Dearest AJ: A Valentine’s Day Celebration of WWII Love Letters
It has been said that “writing letters is an art. But it’s more than that. Letter writing is heart.”
This was certainly the case with “Mitch” and Anne Jeanne “AJ” Mitchell. They fell in love before World War II and when Mitch was swept away by the winds of war, it was their letters that kept their love alive. Millions of GIs like Mitch took pen to paper and gave their hearts to their wives and lovers during those tumultuous years. Mitch served in North Africa, Sicily and Italy and spent the better part of three years away from her AJ as she fought the battle for separation on the home front. He served as a lieutenant in the 54and Medical Battalion, set up field hospitals and directed ambulances to and from the front lines. For his service, he won the Bronze Star.
During his service, Mitch wrote over seventy letters and cards from 1943 to 1946. These were the heart strings that kept Mitch and AJ’s love alive. When he returned after the war, they married, started a family and remained together for 53 years until 1999. “AJ” lived three more years and slipped into eternity in 2002. When their children – Kevin, Brian, Jeanne and Chris – took care of his belongings, they found the letters that Mitch had written. The words they read echoed the whispers of love from a bygone era. Letters and handwritten notes, hidden in the closet, stuffed in a shoebox and locked in his heart. They had the aroma of romance, the sounds of war and the pain of separation. Who knew she kept these treasures of her heart after all these years? Of all the earthly possessions left by this wife, this mother and this grandmother, the most precious were these letters.
Chris Mitchell, the Middle East bureau chief for CBN News has told the story of Mitch and AJ – his father and mother – in a new book titled Dearest AJ: The letters that kept love alive in the midst of war. It is a chronicle of their love story and Mitch’s wartime experiences that he began to tell in his first letter of May 8.and1943:
Dear Anne, Arrived safe and sound somewhere in North Africa. When this the messed up world sets in I could tell you in the most complete detail of the episodes of my travels.”
It is also a testimony of how God answered their prayers like this from his July 26, 1944 letter:
Dearest AJ “… It looks like this – the war will soon be over, at least the
the end is in sight. The Germans still have a lot of fighting to do they themselves know that they have lost the war. Looks like they are determined to make it a costly victory. Honey, every day that passes is a day closer to home and one day closer to you. Hope and pray that God
hasten the end.”
Dearest AJ also reveals their love like this Valentine’s Day exchange in February 1944.
Dearest AJ “I’ve been sitting by a fire for a quarter of an hour read some of your letters, which I have kept … I think about you constantly and long for the day of our reunion. Many times I thought how nice it would be to be able go to the phone and say honey, ‘how about you meet me in New York?’ Or to dance with you at the Plaza. “…The mail just arrived and I received your Valentine. Honey, I couldn’t send one, but you’re my Valentine -with all my heart.”
Of those who care. All my Love, Michael
When the war came to an end, Mitch turned to home and AJ in this March 28 letterand[1945
“Most nights when I fall asleep, I live on the times we were together – the things we did – what we said and the many things we should have said… Oh my sweet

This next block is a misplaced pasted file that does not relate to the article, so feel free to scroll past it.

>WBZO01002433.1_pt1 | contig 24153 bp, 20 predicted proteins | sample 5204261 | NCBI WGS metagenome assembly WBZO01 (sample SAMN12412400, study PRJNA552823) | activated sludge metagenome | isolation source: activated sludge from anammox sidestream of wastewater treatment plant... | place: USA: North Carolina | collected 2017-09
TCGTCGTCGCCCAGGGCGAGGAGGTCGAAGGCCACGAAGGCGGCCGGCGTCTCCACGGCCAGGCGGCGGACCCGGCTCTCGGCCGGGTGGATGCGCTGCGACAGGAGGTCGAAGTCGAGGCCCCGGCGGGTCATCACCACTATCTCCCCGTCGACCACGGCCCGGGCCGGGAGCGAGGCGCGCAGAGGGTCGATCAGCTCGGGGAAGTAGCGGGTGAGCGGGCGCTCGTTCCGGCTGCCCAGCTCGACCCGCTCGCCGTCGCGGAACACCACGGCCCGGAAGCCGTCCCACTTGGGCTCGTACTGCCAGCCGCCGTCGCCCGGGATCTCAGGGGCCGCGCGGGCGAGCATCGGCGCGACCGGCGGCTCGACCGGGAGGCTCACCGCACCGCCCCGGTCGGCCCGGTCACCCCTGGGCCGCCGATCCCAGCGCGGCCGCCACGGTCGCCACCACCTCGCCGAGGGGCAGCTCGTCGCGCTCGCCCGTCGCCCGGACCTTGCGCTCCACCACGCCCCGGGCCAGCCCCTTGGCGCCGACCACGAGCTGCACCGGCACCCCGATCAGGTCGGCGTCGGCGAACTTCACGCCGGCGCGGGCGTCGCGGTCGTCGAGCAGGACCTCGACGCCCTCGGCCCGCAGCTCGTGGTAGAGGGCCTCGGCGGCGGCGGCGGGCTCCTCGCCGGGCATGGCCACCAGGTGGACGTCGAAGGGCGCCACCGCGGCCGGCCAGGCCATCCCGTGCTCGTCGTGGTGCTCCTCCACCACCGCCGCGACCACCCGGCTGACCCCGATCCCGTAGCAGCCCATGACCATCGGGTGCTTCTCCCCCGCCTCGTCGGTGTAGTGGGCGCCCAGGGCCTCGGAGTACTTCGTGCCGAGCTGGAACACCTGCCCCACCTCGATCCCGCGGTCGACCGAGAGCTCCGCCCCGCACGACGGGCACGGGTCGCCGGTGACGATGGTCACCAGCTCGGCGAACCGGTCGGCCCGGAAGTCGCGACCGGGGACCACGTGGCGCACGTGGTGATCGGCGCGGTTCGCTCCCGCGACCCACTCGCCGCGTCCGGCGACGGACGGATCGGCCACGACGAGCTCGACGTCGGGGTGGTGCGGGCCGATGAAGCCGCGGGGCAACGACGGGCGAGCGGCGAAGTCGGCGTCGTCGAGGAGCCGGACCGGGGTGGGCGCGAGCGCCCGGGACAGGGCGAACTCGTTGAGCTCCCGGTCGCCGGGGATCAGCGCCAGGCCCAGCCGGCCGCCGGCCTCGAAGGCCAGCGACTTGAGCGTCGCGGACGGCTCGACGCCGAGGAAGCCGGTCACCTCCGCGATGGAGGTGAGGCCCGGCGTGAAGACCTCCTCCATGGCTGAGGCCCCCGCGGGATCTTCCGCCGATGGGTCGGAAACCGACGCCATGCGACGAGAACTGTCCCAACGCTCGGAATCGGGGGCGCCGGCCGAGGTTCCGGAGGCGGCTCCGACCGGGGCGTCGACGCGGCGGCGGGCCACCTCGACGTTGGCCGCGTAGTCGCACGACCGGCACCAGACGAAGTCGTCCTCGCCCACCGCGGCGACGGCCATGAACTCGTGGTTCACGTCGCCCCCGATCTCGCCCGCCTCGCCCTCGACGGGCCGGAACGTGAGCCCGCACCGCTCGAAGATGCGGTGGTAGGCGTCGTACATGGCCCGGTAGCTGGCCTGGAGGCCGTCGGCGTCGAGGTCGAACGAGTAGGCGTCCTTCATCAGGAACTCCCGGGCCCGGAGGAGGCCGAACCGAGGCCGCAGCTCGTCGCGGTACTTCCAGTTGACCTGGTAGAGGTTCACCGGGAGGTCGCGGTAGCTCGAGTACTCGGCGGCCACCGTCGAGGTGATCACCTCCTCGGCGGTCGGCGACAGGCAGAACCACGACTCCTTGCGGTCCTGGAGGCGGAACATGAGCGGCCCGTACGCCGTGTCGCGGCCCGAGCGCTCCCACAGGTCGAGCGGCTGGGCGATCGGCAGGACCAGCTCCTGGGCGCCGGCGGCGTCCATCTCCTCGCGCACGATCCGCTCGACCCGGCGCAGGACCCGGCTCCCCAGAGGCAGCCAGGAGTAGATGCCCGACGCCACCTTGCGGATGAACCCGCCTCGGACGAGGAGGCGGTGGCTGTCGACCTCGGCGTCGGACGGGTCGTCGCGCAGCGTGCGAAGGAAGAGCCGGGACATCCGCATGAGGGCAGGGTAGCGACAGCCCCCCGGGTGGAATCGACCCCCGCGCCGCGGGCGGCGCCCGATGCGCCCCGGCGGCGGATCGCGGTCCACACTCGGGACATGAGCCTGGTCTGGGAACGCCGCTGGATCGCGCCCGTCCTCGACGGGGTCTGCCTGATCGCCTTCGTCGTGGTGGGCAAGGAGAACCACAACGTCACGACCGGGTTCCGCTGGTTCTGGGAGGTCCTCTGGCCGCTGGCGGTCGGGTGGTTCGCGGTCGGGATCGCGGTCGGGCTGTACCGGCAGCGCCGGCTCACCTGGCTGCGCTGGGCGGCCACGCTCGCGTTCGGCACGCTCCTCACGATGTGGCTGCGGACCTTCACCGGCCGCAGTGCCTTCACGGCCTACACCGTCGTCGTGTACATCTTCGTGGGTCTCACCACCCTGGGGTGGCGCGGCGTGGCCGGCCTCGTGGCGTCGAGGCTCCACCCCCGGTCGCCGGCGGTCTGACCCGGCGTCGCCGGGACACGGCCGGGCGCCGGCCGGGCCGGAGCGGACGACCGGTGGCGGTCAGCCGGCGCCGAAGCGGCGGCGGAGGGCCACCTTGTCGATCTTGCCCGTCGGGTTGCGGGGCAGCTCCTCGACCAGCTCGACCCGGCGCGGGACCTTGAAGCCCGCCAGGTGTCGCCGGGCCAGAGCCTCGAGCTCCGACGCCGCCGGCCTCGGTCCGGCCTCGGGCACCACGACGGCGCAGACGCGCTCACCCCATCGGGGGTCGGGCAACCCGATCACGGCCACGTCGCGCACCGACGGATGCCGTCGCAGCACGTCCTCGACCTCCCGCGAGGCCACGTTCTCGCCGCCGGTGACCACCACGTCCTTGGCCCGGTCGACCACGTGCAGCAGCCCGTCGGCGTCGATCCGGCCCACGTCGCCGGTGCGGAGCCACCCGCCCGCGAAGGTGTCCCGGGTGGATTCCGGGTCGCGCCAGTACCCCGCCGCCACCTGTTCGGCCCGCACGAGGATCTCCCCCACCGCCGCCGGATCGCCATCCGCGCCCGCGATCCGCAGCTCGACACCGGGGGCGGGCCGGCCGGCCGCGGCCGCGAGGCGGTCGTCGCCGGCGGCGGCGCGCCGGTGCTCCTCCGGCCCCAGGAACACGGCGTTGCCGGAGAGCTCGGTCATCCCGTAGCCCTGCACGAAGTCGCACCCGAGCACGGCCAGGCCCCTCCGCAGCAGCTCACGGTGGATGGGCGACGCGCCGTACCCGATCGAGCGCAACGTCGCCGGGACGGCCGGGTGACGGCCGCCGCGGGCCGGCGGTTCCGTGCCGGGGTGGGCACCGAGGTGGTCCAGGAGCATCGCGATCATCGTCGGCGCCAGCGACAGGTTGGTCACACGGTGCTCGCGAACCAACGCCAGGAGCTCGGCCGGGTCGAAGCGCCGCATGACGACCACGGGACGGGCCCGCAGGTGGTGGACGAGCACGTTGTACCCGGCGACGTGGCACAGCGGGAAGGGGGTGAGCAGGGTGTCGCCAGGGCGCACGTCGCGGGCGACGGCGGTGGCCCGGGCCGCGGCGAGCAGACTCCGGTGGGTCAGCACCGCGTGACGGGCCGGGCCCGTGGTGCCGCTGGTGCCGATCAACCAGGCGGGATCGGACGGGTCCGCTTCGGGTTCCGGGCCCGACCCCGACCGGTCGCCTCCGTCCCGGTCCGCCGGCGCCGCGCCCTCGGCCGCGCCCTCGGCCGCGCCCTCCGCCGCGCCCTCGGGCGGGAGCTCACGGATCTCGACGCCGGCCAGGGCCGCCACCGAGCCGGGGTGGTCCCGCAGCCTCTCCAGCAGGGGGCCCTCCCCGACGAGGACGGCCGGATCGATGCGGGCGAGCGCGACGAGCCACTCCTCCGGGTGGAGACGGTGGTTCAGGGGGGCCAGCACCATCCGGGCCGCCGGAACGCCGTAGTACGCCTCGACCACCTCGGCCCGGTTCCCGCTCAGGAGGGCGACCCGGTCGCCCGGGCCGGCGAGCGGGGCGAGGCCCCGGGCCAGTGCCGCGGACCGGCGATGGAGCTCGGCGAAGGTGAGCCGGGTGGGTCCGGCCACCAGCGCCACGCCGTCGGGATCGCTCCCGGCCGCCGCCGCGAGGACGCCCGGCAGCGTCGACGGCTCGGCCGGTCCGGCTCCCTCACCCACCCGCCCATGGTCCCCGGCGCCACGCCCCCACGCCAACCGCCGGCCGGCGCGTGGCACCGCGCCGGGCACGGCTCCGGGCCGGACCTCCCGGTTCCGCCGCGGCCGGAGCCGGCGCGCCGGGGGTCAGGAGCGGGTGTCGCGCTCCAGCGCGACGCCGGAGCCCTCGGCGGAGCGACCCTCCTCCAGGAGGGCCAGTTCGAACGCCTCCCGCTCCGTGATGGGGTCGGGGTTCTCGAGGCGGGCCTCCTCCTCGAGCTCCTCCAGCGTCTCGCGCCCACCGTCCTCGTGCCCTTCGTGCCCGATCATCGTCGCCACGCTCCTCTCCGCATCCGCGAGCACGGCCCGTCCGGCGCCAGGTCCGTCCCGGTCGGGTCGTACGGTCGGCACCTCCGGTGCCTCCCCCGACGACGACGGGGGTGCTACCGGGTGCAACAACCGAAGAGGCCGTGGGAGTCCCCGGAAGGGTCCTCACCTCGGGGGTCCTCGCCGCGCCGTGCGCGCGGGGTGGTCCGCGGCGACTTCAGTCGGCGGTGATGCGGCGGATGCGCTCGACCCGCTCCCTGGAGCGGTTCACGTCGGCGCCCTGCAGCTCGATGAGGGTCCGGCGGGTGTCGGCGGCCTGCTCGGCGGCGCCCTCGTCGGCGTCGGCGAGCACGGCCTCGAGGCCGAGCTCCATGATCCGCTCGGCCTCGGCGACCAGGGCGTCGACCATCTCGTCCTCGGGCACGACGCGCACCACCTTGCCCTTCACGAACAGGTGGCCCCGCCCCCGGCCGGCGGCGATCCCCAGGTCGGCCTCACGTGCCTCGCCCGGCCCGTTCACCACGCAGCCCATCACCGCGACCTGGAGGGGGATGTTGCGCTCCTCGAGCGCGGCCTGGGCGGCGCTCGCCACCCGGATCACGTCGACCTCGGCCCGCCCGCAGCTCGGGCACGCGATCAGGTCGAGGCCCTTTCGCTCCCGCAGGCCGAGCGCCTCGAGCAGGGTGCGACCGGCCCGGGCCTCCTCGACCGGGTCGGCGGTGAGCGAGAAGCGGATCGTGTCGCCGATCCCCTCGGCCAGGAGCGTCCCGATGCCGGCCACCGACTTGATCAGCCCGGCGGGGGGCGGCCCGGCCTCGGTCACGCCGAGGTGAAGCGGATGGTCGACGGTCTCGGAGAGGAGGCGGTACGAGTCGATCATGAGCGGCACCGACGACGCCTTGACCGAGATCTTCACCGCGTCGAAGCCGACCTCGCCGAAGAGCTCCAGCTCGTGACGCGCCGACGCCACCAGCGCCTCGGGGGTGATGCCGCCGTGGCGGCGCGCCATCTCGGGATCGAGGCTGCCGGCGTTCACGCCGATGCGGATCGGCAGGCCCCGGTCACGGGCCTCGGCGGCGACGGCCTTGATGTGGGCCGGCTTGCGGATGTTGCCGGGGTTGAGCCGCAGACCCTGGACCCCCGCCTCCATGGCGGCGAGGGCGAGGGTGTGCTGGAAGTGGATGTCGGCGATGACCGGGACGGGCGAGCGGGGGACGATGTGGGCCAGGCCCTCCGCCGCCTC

as you miss me. All my prayers are to get home in one piece for you…”
At a time when communication is instantaneous, Dearest AJ goes back to a simpler time. A time when letters could take weeks to send and receive. A time when words marinated in the soul; when the words were chosen with care and tenderness. When the anticipation of receiving a letter made the heart grow fonder. It’s a reminder of the timeless love that transcends our social media driven world.
Dearest AJ reminds us of love stories through the ages and captures a romance
millions of GIs of what Tom Brokaw called the “greatest generation”. They shared a sense of kinship and did what they felt they had to do. They fought for freedom.
They fought to get home. They fought for their daughters. Mitch fought for AJ
Mitch’s last letter in AJ’s possession came in 1946 just after they moved into their first apartment together.
My darling wife,
I thought it would be suitable and pleasant for me to be the the sender of the first letter to you in our new home. What memories cross my mind – Places where I was, and how far away you were when writing to you and how close you are now. This being my first letter since our marriage seems very strange esp. after leaving you this morning, actually just after talking to you on the phone about a chair for our house.
I wish so much for you and me. I hope God will be good for us and protect and bless our home. I want your so much happiness.
So darling, I wish you the best in our new home.
God answered Mitch’s prayer. He was good with them. He gave Mitch and AJ four children and later seven grandchildren. They lived through the Cold War, survived the tumultuous 1960s, endured financial setbacks, physical ailments, and faced the challenges of raising four children in an ever-changing world. During 53 years of marriage, two constants have remained: their unwavering faith in God and the enduring love they shared. They haven’t been here for years. But when their children rediscovered those letters — that long, silent legacy comes to life — they testified to the love that has survived between Mitch and his “Dearest AJ.”
Dearest AJ. is available on Amazon at: https://www.amazon.com/Dearest-J-Letters-Alive-Through/dp/0986223360